Stephen Bright Tells the Story of the Death Penalty in YLS Course
"They tend to have a philosophical understanding of the death penalty at first," says Bright. But through his course, titled "Capital Punishment: Race, Poverty, and Disadvantage," they are exposed to the mechanics of how the death penalty is actually applied. It may be a tape of a mentally ill person who was deemed fit to stand trial; or the tale of a capital trial in which the defense attorney often fell asleep; or statistics on the pervasiveness of racial disparities in the application of the death penalty.
As Bright points out, "it's a much more complicated and difficult issue," when you look at it closely.
One of his students this term, Sarah Sundell '02, who entered his class with a profound emotional opposition to the death penalty, was nonetheless surprised to learn about "the kinds of real bias that can be present in the courtroom . . . that are considered acceptable by our Supreme Court." Although the truths turned up have been unpleasant, the process has been "definitely the best course that I've had since I have been here," says Sundell.
Bright explains that his course focuses on the conditions listed in its title by examining what it is like for people caught in the legal system who are poor, from minority groups, or otherwise disadvantaged. He has taught the course for several years, and he says his goal is not to raise a discussion about whether the death penalty is right or wrong, but to "look at it from both sides." The course materials include both cases and decisions, as well as actual transcripts and films, "to try to make it as real as possible." In other words, Bright "tells the whole story of capital punishment."
And Bright is distinctly qualified to narrate this dark story. When teaching at YLS, he is only in New Haven two days per week. The remainder of his time is devoted to his work as director of the Southern Center for Human Rights (SCHR), a public interest organization based in Atlanta, Georgia, that provides legal assistance to people facing the death penalty, as well as other prisoners. He has argued cases at trial and on appeal. He successfully argued "Amadeo v. Zant" in front of the Supreme Court in 1988, in which the court overturned a conviction and a death sentence due to racial bias in the process of jury selection.
Bright explains that SCHR was originally founded to deal with conditions in jails, and they continue with the goal of protecting the human rights of the poorest and most vulnerable people in society. He argues that even those who have committed crimes deserve basic protections. "People are more than the worst thing they ever did," says Bright. He has managed class action law suits on behalf of prisoners and testified in front of the United States Congress--all ways of advocating the same basic precept.
In the classroom, Bright's experience translates into a detailed look at the practical processes of a death penalty trial--sometimes in unexpected ways. Adir Waldman '02, another of Bright's students, recalls one "amazing" guest speaker from the course this term: a private investigator. In the sentencing phase of a capital trial, the defense and the prosecution have an opportunity to present mitigating evidence, and investigators unearth information about a defendant's lifestyle, background, family, and other characteristics. The students learned how to work with an investigator to present evidence. "It really takes you through the whole process," says Waldman.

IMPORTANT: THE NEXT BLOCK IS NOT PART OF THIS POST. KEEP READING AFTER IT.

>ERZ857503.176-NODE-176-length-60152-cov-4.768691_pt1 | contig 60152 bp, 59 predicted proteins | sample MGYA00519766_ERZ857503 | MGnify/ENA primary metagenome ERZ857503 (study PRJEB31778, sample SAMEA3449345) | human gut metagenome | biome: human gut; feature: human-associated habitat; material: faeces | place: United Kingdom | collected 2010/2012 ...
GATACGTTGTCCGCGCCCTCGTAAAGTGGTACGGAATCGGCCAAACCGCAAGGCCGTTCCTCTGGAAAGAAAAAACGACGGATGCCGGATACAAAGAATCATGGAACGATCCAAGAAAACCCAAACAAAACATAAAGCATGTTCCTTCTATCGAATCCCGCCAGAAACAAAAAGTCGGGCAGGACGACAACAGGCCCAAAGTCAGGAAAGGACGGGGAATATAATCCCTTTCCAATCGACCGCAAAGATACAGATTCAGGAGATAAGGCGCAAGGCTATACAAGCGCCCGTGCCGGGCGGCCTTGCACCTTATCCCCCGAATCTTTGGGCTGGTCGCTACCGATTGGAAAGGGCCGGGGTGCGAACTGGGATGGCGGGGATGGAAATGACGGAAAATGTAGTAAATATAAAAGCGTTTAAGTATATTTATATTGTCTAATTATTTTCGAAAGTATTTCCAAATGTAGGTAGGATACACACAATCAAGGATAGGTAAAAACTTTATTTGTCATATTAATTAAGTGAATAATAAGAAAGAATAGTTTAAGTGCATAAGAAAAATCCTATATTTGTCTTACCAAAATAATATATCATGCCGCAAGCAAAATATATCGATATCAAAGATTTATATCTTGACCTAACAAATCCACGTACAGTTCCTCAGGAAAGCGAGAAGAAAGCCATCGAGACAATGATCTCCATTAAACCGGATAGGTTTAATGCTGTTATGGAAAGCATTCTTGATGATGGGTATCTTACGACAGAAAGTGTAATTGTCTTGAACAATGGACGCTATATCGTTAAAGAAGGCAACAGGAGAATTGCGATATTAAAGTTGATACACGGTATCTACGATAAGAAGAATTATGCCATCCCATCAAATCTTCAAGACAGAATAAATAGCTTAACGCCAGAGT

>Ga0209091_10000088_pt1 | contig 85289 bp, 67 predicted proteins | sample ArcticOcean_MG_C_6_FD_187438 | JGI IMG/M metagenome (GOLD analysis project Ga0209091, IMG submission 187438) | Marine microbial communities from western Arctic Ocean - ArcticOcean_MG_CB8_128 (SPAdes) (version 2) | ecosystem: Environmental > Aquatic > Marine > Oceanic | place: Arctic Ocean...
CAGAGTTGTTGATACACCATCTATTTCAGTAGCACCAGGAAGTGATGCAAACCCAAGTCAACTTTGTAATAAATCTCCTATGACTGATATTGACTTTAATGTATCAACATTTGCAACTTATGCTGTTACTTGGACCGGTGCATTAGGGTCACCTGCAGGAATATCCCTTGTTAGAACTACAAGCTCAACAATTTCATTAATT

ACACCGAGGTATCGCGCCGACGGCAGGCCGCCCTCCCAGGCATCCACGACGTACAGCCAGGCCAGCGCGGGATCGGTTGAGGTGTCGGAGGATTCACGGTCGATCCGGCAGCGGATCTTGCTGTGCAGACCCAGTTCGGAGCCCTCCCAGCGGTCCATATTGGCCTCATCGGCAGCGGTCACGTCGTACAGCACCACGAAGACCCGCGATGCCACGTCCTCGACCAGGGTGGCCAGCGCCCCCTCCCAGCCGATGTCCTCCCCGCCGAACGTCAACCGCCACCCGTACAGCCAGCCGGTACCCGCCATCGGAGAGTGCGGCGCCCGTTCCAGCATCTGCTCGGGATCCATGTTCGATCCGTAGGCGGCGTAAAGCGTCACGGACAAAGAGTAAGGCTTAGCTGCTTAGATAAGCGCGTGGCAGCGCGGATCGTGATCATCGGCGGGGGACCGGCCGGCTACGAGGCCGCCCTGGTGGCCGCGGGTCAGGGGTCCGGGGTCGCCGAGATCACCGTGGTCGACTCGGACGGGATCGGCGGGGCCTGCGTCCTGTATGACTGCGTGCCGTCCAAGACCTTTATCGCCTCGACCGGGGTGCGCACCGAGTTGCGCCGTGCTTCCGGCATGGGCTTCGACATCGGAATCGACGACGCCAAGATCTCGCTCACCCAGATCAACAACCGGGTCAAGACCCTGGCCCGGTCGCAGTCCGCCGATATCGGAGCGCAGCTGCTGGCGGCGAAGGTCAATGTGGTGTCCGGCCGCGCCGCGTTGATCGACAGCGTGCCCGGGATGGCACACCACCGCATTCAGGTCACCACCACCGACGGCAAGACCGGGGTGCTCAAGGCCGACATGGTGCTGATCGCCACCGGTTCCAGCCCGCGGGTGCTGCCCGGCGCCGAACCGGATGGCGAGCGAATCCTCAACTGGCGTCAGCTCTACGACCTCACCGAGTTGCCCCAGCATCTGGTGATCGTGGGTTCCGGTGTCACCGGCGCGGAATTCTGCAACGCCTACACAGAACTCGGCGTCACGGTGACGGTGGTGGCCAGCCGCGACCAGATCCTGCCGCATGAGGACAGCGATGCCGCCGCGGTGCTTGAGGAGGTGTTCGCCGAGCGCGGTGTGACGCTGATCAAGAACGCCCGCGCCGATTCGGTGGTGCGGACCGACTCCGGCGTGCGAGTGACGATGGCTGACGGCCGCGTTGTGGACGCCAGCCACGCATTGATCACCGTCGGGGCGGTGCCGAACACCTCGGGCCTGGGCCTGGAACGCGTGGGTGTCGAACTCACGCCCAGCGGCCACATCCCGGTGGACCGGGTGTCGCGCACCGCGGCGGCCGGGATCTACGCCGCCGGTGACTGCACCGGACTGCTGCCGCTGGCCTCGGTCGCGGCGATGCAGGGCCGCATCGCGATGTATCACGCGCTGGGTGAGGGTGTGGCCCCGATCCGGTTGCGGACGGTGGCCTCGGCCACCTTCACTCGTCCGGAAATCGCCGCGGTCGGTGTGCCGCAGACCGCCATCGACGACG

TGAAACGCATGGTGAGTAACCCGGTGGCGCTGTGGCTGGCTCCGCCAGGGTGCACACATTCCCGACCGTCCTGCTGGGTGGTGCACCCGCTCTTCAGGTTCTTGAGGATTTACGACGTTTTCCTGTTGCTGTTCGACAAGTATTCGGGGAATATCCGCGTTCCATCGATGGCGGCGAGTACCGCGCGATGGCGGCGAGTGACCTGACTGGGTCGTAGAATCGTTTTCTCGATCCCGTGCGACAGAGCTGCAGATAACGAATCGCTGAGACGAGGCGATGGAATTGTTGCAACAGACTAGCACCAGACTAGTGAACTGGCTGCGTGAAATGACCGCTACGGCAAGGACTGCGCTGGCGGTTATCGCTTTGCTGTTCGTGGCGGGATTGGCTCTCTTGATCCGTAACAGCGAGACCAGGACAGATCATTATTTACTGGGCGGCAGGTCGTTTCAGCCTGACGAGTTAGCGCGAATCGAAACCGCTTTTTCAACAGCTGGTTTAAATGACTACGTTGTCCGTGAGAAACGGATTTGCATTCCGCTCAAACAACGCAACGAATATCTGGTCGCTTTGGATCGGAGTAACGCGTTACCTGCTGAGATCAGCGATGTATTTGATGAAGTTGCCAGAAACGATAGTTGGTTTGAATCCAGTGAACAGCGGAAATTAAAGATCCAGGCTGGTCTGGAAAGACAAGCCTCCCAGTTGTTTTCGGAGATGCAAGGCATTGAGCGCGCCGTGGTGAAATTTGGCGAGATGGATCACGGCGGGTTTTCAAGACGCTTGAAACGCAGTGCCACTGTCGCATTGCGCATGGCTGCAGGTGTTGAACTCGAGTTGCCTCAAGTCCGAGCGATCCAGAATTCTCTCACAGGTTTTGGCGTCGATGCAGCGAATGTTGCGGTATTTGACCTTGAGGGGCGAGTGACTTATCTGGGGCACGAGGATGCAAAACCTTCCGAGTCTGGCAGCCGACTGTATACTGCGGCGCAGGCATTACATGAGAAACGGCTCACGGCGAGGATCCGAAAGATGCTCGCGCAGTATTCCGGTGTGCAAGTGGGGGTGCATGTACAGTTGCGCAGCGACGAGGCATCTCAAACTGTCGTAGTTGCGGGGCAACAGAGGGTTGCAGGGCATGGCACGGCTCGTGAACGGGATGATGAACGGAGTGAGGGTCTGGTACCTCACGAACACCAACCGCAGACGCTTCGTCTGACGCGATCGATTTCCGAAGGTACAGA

A subset of students in Bright's course also do clinical work on Connecticut death penalty cases under his supervision. They work in the public defender's Capital Defense and Trial Services Unit, where they learn from experienced attorneys while helping with individual cases. Sundell has participated in this part of the academic experience and valued the experience of writing motions and briefs to address real dilemmas. She learned that a significant portion of a capital defender's effort and strategy can be to delay a potential execution or to plead away from the death penalty.
Sundell says that her coursework and clinical work together have helped her "get a handle on my emotional response . . . and form a more rational basis for my opposition to the death penalty." Her fellow student Waldman entered the course with a different outlook--he favors using the death penalty in some cases--but has also gained insights into his own opinions. Learning how deeply race and poverty affect the application of the death penalty "leads you to question the system," he says, "[and] think about ways to fix it."
Though the coursework focuses narrowly on capital punishment, Bright points out that a lot of the problems they study are not limited to death penalty cases. When someone's life is at stake, these factors are at their most pronounced and intense, but race and disadvantage are pervasive in the criminal justice system. Bad representation or lack of representation is also a widespread problem. The Constitution doesn?t help someone who can't fairly access the justice system. "Your rights mean nothing if you don't have a lawyer," says Bright.
Bright compares his daily labors, as he works on one case at a time, to the process by which the underground railroad extricated one slave at a time from the South. In both cases the problems are enormous and progress is difficult.
Bright adds that there is a component to his work that is outside the structures of the courts and the law. "In a society that's so stratified, people need to know what's going on in the prisons. . . . You also bear witness," Bright says.
Southern Center for Human Rights